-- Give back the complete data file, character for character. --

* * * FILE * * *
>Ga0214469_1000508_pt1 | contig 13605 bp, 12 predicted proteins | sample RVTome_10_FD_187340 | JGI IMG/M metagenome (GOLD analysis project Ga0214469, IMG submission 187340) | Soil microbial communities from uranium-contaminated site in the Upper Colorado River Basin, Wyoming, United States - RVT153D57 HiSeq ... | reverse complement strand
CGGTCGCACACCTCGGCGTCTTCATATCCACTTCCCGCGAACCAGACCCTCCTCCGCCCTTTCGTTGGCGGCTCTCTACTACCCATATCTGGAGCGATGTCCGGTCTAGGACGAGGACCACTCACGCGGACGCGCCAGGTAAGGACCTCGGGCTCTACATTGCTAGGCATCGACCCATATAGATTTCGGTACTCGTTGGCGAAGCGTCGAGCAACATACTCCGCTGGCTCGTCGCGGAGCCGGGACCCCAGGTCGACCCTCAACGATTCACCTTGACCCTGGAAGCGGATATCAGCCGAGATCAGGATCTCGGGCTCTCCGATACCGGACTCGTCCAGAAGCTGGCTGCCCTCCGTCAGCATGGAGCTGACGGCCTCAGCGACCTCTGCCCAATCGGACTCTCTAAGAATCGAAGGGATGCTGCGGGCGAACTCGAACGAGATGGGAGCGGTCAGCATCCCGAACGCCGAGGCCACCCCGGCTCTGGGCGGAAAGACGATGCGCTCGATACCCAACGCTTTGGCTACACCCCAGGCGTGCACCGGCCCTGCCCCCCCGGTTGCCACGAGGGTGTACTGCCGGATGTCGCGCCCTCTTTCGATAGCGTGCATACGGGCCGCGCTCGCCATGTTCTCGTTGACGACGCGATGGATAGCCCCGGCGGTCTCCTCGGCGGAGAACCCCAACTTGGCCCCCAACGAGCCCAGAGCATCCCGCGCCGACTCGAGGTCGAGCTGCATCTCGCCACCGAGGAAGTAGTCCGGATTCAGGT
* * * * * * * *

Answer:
>Ga0214469_1000508_pt1 | contig 13605 bp, 12 predicted proteins | sample RVTome_10_FD_187340 | JGI IMG/M metagenome (GOLD analysis project Ga0214469, IMG submission 187340) | Soil microbial communities from uranium-contaminated site in the Upper Colorado River Basin, Wyoming, United States - RVT153D57 HiSeq ... | reverse complement strand
CGGTCGCACACCTCGGCGTCTTCATATCCACTTCCCGCGAACCAGACCCTCCTCCGCCCTTTCGTTGGCGGCTCTCTACTACCCATATCTGGAGCGATGTCCGGTCTAGGACGAGGACCACTCACGCGGACGCGCCAGGTAAGGACCTCGGGCTCTACATTGCTAGGCATCGACCCATATAGATTTCGGTACTCGTTGGCGAAGCGTCGAGCAACATACTCCGCTGGCTCGTCGCGGAGCCGGGACCCCAGGTCGACCCTCAACGATTCACCTTGACCCTGGAAGCGGATATCAGCCGAGATCAGGATCTCGGGCTCTCCGATACCGGACTCGTCCAGAAGCTGGCTGCCCTCCGTCAGCATGGAGCTGACGGCCTCAGCGACCTCTGCCCAATCGGACTCTCTAAGAATCGAAGGGATGCTGCGGGCGAACTCGAACGAGATGGGAGCGGTCAGCATCCCGAACGCCGAGGCCACCCCGGCTCTGGGCGGAAAGACGATGCGCTCGATACCCAACGCTTTGGCTACACCCCAGGCGTGCACCGGCCCTGCCCCCCCGGTTGCCACGAGGGTGTACTGCCGGATGTCGCGCCCTCTTTCGATAGCGTGCATACGGGCCGCGCTCGCCATGTTCTCGTTGACGACGCGATGGATAGCCCCGGCGGTCTCCTCGGCGGAGAACCCCAACTTGGCCCCCAACGAGCCCAGAGCATCCCGCGCCGACTCGAGGTCGAGCTGCATCTCGCCACCGAGGAAGTAGTCCGGATTCAGGT